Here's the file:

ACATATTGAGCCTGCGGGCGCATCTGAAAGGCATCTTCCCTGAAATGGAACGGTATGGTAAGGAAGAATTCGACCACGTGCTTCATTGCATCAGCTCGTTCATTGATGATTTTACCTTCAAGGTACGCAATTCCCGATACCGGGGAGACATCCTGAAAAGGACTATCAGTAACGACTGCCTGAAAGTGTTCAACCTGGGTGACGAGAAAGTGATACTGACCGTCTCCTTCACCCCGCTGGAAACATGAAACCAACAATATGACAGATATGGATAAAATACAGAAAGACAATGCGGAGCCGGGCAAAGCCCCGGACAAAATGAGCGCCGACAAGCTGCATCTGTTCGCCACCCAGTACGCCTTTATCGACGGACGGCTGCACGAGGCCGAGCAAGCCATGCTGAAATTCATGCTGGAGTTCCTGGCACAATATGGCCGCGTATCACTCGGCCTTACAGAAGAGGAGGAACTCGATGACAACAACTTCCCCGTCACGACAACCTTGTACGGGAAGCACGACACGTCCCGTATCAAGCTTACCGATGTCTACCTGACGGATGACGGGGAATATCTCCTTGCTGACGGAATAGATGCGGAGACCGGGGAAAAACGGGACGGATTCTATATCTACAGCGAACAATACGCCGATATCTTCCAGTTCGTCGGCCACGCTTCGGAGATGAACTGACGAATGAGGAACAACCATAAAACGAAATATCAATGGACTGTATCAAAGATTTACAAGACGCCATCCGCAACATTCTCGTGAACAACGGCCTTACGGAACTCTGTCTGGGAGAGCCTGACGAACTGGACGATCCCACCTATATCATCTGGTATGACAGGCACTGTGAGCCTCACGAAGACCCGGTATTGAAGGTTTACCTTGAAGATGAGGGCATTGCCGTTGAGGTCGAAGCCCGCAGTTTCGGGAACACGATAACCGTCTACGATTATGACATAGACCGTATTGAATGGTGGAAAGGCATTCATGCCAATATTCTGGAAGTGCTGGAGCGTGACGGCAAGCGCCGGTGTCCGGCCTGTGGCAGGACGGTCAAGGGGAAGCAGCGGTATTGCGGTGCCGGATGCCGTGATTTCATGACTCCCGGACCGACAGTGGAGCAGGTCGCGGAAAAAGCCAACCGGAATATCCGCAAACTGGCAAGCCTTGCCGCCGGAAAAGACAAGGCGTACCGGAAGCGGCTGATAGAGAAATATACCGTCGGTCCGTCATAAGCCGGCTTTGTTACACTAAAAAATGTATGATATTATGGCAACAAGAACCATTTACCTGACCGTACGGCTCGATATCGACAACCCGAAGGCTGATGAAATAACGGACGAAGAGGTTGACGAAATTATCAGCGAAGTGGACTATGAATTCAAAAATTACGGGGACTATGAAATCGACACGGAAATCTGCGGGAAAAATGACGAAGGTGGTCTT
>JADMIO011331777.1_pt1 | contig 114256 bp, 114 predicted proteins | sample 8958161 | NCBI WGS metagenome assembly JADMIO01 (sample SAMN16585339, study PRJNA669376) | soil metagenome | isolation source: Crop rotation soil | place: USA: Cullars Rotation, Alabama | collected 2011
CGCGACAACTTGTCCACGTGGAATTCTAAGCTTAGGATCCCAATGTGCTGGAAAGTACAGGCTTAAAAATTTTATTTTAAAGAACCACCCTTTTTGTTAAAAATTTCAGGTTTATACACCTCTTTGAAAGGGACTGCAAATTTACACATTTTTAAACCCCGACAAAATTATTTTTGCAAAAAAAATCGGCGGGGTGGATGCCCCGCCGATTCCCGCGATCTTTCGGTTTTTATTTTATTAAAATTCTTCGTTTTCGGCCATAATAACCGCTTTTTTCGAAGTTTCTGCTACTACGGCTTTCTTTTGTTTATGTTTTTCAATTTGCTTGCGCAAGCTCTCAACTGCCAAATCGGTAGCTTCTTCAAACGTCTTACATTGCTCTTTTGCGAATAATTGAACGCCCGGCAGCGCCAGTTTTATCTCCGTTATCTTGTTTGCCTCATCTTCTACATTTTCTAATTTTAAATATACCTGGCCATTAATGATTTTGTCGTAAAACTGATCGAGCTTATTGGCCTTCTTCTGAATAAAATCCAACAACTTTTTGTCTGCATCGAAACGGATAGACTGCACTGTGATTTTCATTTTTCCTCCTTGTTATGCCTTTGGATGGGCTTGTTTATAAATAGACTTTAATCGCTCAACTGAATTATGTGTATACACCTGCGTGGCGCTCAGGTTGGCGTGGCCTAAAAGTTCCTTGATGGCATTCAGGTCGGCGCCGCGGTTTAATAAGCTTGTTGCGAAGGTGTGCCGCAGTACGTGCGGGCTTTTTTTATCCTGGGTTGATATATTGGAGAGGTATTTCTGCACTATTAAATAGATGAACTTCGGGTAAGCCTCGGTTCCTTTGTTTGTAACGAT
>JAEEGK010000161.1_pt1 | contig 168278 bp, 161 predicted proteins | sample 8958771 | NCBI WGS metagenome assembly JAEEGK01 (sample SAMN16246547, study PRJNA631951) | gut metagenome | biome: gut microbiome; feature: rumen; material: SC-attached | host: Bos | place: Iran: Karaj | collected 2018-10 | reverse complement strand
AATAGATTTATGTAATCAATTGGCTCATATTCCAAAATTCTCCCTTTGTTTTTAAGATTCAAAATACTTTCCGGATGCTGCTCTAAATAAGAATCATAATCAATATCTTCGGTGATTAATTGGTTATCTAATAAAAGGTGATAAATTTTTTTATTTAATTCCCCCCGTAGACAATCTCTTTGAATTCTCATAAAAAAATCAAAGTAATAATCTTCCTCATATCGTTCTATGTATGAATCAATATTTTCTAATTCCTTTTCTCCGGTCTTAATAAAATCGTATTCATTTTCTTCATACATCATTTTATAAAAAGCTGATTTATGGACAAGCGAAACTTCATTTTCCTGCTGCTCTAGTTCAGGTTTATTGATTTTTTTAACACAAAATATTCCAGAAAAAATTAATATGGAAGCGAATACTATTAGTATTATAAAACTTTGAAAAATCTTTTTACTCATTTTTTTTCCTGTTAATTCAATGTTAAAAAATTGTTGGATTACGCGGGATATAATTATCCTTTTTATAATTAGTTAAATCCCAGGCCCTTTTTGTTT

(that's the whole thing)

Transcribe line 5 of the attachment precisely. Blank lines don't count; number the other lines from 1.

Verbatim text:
AATAGATTTATGTAATCAATTGGCTCATATTCCAAAATTCTCCCTTTGTTTTTAAGATTCAAAATACTTTCCGGATGCTGCTCTAAATAAGAATCATAATCAATATCTTCGGTGATTAATTGGTTATCTAATAAAAGGTGATAAATTTTTTTATTTAATTCCCCCCGTAGACAATCTCTTTGAATTCTCATAAAAAAATCAAAGTAATAATCTTCCTCATATCGTTCTATGTATGAATCAATATTTTCTAATTCCTTTTCTCCGGTCTTAATAAAATCGTATTCATTTTCTTCATACATCATTTTATAAAAAGCTGATTTATGGACAAGCGAAACTTCATTTTCCTGCTGCTCTAGTTCAGGTTTATTGATTTTTTTAACACAAAATATTCCAGAAAAAATTAATATGGAAGCGAATACTATTAGTATTATAAAACTTTGAAAAATCTTTTTACTCATTTTTTTTCCTGTTAATTCAATGTTAAAAAATTGTTGGATTACGCGGGATATAATTATCCTTTTTATAATTAGTTAAATCCCAGGCCCTTTTTGTTT